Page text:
Seven TCs were set up and helped over 2,000 unemployed young graduates between 2013 and 2020. The rate of professional integration is 85%.
Ben Jemâa, CEO of the Ben Jemâa group, prefers recruiting through TCs:
«As we operate in the automotive sector, we are very demanding when recruiting. We have seen a difference between the young people recruited via TCs and other first-time job seekers. The former know straight away how to behave in a professional environment.»
«I came out of Elan more confident and more ambitious, which helped me get a good job.»
Former trainee, TC Elan by Connect
This programme also set up training modules certified by the state and the private sector.
Six platforms offering specialised training for jobs in the automotive and energy sectors are operational and train up to 300 young people per year. Thanks to these modules, the young people trained can apply for better paid positions.
Improving opportunities for young people is not only key to achieving social cohesion; it also plays a crucial role in preventing violent extremism.
Website Swisscontact: The Vocational Training Support Programme
Video (fr): Tunisia: vocational training
Video: Network of Training Companies of Tunisia
Disaster risk reduction
Switzerland's contribution to the enlarged EU: reducing inequalities
While 12 of the 13 countries Switzerland has partnered with for its enlargement contribution have now completed their projects, work is still under way in Croatia, the EU's newest member state.
Switzerland is supporting three municipalities in the mountain region of Gorski Kotar in north-western Croatia in the construction and renovation of water infrastructure. Dilapidated pipelines have led to high water losses and there is a lack of sewage treatment plants.
More about the projects
Switzerland also supports young Croatian researchers with a scholarship and international mentoring from the Swiss Federal Institute of Technology Lausanne. This allows for testing of what could be an alternative career model for universities. Here, the Evolution in the Dark team led by Dr Helena Bilandžija.
More about the project
The cooperation programme reached its first milestone in 2020 with the completion of its vocational education project. For three years, Switzerland had supported a reform process managed by the Croatian ministry of education.
Six courses of study were adapted as part of the vocational education project. These are now better aligned with real-world practices and the labour market.
All achievements of the enlargement contribution made for Croatia
Better infrastructure in Asian cities
The initiative in Tbilisi was evaluated in 2020 as part of an independent mid-term review of the CDIA Strategy 2018–22. It paves the way for Tbilisi to achieve more sustainable urban mobility. The CDIA is also helping the city build capacity to operate and maintain the new infrastructure sustainably.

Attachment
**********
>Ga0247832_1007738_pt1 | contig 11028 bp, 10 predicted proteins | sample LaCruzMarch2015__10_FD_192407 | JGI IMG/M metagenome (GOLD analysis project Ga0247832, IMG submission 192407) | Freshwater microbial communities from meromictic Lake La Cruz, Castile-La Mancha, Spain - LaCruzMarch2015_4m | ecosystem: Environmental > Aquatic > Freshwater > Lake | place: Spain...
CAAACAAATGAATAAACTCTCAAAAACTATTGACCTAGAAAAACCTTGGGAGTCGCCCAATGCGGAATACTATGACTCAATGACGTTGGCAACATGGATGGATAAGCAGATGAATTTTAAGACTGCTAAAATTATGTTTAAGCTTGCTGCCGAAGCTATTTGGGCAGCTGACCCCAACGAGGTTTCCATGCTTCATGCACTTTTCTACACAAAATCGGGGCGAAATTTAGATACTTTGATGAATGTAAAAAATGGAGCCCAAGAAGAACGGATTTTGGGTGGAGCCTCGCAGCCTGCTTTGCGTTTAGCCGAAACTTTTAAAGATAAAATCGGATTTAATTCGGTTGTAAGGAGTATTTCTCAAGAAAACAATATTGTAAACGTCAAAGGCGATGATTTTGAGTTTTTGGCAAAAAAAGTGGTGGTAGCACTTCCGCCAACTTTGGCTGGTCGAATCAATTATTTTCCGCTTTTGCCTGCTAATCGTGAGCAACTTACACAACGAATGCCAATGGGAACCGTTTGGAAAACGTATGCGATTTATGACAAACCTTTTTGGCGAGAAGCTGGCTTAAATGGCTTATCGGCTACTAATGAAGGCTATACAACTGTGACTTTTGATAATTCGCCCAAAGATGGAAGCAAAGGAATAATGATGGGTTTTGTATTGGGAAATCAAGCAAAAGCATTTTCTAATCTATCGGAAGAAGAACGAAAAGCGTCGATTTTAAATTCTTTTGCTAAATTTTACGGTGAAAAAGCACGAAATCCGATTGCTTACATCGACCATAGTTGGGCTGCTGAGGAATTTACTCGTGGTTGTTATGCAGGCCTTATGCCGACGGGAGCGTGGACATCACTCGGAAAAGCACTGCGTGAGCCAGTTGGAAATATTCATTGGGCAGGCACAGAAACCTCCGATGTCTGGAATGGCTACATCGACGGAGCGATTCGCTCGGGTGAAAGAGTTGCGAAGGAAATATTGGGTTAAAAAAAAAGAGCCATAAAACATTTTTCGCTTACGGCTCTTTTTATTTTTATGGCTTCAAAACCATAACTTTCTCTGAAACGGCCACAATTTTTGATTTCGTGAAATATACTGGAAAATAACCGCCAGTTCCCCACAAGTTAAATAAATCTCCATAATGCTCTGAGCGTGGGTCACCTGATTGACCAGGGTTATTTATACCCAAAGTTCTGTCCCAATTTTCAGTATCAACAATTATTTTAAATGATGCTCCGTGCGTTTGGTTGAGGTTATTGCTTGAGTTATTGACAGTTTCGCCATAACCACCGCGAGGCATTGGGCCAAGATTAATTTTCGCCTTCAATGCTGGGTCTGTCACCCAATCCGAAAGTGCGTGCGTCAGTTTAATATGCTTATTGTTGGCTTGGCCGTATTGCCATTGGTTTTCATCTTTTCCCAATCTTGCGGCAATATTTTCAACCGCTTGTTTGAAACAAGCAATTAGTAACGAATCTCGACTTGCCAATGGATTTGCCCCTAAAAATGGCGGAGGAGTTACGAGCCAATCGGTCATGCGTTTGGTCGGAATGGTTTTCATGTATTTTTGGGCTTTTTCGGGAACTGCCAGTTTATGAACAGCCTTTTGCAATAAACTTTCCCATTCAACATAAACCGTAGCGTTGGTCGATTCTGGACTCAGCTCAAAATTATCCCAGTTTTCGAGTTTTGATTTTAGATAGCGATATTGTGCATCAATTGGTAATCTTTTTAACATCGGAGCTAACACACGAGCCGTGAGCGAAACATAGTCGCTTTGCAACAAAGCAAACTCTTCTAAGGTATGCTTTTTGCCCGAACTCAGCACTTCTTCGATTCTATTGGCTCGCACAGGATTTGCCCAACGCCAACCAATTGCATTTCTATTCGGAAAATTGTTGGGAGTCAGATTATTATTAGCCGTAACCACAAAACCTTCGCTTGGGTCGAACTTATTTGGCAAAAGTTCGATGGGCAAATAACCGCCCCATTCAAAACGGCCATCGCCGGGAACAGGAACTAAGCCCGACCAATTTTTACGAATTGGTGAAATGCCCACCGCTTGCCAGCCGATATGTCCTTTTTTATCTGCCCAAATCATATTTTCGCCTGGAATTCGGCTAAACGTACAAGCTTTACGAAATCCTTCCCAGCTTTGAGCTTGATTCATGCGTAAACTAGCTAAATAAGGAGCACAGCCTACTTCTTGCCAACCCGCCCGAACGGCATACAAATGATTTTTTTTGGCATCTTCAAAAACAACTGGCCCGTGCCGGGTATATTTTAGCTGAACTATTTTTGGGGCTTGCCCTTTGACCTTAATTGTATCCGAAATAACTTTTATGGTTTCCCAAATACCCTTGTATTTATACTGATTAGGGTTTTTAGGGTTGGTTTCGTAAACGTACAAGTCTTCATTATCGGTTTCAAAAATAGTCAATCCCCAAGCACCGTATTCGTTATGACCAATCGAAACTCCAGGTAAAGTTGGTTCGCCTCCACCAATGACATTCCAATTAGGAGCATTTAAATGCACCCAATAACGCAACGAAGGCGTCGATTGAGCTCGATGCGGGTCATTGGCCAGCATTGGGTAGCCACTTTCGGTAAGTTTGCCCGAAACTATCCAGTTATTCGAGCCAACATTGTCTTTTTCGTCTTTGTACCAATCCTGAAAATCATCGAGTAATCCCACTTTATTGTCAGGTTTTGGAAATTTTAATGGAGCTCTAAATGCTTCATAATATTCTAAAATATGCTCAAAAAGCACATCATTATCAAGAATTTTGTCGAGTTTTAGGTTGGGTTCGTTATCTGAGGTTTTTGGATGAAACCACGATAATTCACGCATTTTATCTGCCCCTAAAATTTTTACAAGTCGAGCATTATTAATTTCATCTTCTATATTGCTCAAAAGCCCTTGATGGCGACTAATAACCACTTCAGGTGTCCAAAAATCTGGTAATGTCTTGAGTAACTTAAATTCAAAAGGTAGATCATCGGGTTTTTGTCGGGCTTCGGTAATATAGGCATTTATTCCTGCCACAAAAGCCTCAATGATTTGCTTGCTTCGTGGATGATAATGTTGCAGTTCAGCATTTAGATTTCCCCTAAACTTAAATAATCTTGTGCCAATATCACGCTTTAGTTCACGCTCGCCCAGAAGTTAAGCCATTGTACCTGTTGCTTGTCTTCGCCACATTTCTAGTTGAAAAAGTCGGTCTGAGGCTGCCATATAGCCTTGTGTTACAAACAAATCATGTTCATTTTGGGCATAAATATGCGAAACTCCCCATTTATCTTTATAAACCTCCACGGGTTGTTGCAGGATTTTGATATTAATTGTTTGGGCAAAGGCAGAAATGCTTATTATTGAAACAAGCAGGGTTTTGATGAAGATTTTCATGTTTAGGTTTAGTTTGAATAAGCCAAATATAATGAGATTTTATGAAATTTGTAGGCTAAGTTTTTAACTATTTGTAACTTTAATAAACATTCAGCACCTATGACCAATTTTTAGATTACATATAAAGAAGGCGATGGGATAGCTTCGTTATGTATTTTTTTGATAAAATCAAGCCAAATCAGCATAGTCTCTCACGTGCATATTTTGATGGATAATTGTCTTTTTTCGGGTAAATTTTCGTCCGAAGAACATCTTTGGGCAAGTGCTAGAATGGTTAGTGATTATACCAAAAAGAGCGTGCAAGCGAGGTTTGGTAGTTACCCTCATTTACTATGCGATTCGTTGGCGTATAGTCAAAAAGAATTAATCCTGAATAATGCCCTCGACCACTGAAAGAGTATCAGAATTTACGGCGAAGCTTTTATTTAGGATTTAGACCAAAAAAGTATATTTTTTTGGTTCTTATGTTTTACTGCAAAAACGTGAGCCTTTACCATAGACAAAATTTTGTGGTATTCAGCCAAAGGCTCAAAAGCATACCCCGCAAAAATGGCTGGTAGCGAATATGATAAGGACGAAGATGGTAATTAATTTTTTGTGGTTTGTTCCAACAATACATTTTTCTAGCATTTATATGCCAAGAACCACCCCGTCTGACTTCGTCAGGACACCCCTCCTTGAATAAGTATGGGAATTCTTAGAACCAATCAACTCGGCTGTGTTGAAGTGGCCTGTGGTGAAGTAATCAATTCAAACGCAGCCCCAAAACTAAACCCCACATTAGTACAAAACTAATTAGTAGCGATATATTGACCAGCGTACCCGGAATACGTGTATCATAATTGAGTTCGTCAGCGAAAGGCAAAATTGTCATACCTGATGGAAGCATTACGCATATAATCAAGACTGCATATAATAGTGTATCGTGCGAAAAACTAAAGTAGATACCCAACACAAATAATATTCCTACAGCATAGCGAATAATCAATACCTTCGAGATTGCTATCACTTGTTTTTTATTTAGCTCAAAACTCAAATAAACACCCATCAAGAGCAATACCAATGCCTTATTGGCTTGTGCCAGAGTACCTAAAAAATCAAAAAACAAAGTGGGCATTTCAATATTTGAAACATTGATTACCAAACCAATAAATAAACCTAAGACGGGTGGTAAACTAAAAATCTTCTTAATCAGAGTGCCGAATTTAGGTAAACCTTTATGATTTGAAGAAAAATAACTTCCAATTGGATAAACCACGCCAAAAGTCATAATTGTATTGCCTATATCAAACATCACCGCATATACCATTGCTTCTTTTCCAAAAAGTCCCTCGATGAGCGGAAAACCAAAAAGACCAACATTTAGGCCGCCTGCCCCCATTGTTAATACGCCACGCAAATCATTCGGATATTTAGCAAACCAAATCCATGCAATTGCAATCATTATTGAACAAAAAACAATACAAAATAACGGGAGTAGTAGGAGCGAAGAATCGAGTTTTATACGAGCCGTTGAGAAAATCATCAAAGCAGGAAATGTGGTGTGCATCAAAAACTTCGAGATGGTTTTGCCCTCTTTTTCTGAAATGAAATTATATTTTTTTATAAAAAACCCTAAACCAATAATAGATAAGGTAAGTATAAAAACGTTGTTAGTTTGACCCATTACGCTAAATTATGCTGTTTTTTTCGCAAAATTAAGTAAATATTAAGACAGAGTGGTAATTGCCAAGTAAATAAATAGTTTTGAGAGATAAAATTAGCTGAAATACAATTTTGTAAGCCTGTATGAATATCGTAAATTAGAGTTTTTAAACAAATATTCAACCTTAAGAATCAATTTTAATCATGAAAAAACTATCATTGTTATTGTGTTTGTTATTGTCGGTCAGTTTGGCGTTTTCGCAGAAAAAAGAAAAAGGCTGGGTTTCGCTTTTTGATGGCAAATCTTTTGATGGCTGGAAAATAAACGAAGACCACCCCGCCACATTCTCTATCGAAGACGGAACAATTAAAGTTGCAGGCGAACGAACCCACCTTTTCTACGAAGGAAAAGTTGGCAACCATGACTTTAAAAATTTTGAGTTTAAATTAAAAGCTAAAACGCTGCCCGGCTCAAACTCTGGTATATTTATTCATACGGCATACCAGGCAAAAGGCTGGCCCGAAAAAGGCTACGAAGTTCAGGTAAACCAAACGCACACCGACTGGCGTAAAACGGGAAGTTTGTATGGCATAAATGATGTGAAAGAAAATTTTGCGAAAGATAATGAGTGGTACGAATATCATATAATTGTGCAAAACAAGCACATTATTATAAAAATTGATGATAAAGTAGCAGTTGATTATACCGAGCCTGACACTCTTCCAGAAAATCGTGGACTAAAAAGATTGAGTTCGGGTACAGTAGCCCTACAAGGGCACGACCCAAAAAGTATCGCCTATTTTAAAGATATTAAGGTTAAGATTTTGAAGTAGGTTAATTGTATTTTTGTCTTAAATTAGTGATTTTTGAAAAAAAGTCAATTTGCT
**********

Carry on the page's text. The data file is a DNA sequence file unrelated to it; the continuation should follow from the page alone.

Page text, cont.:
Fairtrade helping to cope with the crisis
- In Ghana, a cocoa cooperative informed its members over the radio on how to protect themselves against the virus. Another supplied soap, disinfectant, masks and food.
- In Kenya, a coffee cooperative provided farmers with face masks and handwashing stations.
- In Uganda, a tea plantation held health-focused training courses for its workers. It also paid temporarily lost wages and helped promote food security.
- In Guatemala, a vegetable cooperative provided the employees with medicines and first aid kits.
- In Ecuador, a cooperative obtained, from a more expensive supplier, work materials that had become scarce. This cooperative was thus able to continue supplying bananas.
- In Nicaragua, a coffee cooperative provided cleaning supplies and disinfectant, as well as posters for prevention work.
In Asia, nearly 48,000 people have received assistance:
- In Indonesia, a coffee cooperative paid out CHF 250 to each member to cover lost wages. Members of a coconut cooperative received packages of basic foodstuffs and vegetable seeds.
- In Pakistan, handwashing and disinfecting stations were set up in a company that manufactures sporting goods.
Promotion of sustainable economic development
The majority of farms and processing plants in the agri-food sector are not competitive and its income levels remain low.
As a result of the project's activities, 966 new jobs (10 permanent and 956 seasonal) were created in the early vegetables and plum value chains. In addition, 597 plum and early vegetables farmers increased their income substantially (60-100%) through the sales of plums, tomatoes and sweet peppers. Finally, 136 micro, small and medium-sized enterprises increased their revenue by at least 30%. This ultimately benefits the entire population (over one million people) of the Jalal-Abad region.